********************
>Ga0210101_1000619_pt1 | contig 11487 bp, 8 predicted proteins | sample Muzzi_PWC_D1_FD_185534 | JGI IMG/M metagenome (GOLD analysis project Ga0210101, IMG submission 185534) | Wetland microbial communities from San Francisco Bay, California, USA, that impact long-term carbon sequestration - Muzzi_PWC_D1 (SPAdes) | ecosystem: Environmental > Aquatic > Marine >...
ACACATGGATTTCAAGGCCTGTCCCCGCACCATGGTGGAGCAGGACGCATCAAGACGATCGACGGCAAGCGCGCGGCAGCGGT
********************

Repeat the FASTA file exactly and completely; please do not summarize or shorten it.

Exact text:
>Ga0210101_1000619_pt1 | contig 11487 bp, 8 predicted proteins | sample Muzzi_PWC_D1_FD_185534 | JGI IMG/M metagenome (GOLD analysis project Ga0210101, IMG submission 185534) | Wetland microbial communities from San Francisco Bay, California, USA, that impact long-term carbon sequestration - Muzzi_PWC_D1 (SPAdes) | ecosystem: Environmental > Aquatic > Marine >...
ACACATGGATTTCAAGGCCTGTCCCCGCACCATGGTGGAGCAGGACGCATCAAGACGATCGACGGCAAGCGCGCGGCAGCGGT